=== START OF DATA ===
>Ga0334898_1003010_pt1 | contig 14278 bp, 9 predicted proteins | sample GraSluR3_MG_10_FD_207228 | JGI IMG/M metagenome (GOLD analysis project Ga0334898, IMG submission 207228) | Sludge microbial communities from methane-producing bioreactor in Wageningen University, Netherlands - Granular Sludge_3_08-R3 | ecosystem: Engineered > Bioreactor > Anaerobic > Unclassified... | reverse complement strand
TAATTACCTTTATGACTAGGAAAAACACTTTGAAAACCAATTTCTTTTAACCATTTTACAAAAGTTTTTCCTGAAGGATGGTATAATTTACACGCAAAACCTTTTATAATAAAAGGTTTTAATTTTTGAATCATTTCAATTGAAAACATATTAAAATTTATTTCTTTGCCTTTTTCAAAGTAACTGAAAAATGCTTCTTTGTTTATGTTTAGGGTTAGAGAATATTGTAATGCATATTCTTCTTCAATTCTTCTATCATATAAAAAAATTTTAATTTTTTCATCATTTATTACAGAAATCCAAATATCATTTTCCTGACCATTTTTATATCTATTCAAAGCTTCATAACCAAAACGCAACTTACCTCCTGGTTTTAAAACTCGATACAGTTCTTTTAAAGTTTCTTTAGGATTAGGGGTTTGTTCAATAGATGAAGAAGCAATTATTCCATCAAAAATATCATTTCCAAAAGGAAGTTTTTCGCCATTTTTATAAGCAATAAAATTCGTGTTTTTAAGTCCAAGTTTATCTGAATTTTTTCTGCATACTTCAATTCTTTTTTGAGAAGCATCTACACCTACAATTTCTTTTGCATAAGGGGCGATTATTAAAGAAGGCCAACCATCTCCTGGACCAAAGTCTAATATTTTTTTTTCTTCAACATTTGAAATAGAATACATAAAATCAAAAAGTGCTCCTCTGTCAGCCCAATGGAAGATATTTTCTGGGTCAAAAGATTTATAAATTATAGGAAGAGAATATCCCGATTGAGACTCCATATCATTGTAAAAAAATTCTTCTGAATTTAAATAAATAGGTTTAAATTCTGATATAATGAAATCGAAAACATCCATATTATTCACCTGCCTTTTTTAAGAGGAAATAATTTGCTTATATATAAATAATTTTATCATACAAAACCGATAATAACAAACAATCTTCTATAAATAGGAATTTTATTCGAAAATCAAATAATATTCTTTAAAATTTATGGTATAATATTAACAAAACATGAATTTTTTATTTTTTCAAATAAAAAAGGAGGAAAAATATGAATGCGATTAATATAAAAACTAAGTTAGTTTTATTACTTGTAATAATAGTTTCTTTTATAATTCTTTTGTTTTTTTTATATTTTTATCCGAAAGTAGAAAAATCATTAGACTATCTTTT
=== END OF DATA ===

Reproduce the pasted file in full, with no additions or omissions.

>Ga0334898_1003010_pt1 | contig 14278 bp, 9 predicted proteins | sample GraSluR3_MG_10_FD_207228 | JGI IMG/M metagenome (GOLD analysis project Ga0334898, IMG submission 207228) | Sludge microbial communities from methane-producing bioreactor in Wageningen University, Netherlands - Granular Sludge_3_08-R3 | ecosystem: Engineered > Bioreactor > Anaerobic > Unclassified... | reverse complement strand
TAATTACCTTTATGACTAGGAAAAACACTTTGAAAACCAATTTCTTTTAACCATTTTACAAAAGTTTTTCCTGAAGGATGGTATAATTTACACGCAAAACCTTTTATAATAAAAGGTTTTAATTTTTGAATCATTTCAATTGAAAACATATTAAAATTTATTTCTTTGCCTTTTTCAAAGTAACTGAAAAATGCTTCTTTGTTTATGTTTAGGGTTAGAGAATATTGTAATGCATATTCTTCTTCAATTCTTCTATCATATAAAAAAATTTTAATTTTTTCATCATTTATTACAGAAATCCAAATATCATTTTCCTGACCATTTTTATATCTATTCAAAGCTTCATAACCAAAACGCAACTTACCTCCTGGTTTTAAAACTCGATACAGTTCTTTTAAAGTTTCTTTAGGATTAGGGGTTTGTTCAATAGATGAAGAAGCAATTATTCCATCAAAAATATCATTTCCAAAAGGAAGTTTTTCGCCATTTTTATAAGCAATAAAATTCGTGTTTTTAAGTCCAAGTTTATCTGAATTTTTTCTGCATACTTCAATTCTTTTTTGAGAAGCATCTACACCTACAATTTCTTTTGCATAAGGGGCGATTATTAAAGAAGGCCAACCATCTCCTGGACCAAAGTCTAATATTTTTTTTTCTTCAACATTTGAAATAGAATACATAAAATCAAAAAGTGCTCCTCTGTCAGCCCAATGGAAGATATTTTCTGGGTCAAAAGATTTATAAATTATAGGAAGAGAATATCCCGATTGAGACTCCATATCATTGTAAAAAAATTCTTCTGAATTTAAATAAATAGGTTTAAATTCTGATATAATGAAATCGAAAACATCCATATTATTCACCTGCCTTTTTTAAGAGGAAATAATTTGCTTATATATAAATAATTTTATCATACAAAACCGATAATAACAAACAATCTTCTATAAATAGGAATTTTATTCGAAAATCAAATAATATTCTTTAAAATTTATGGTATAATATTAACAAAACATGAATTTTTTATTTTTTCAAATAAAAAAGGAGGAAAAATATGAATGCGATTAATATAAAAACTAAGTTAGTTTTATTACTTGTAATAATAGTTTCTTTTATAATTCTTTTGTTTTTTTTATATTTTTATCCGAAAGTAGAAAAATCATTAGACTATCTTTT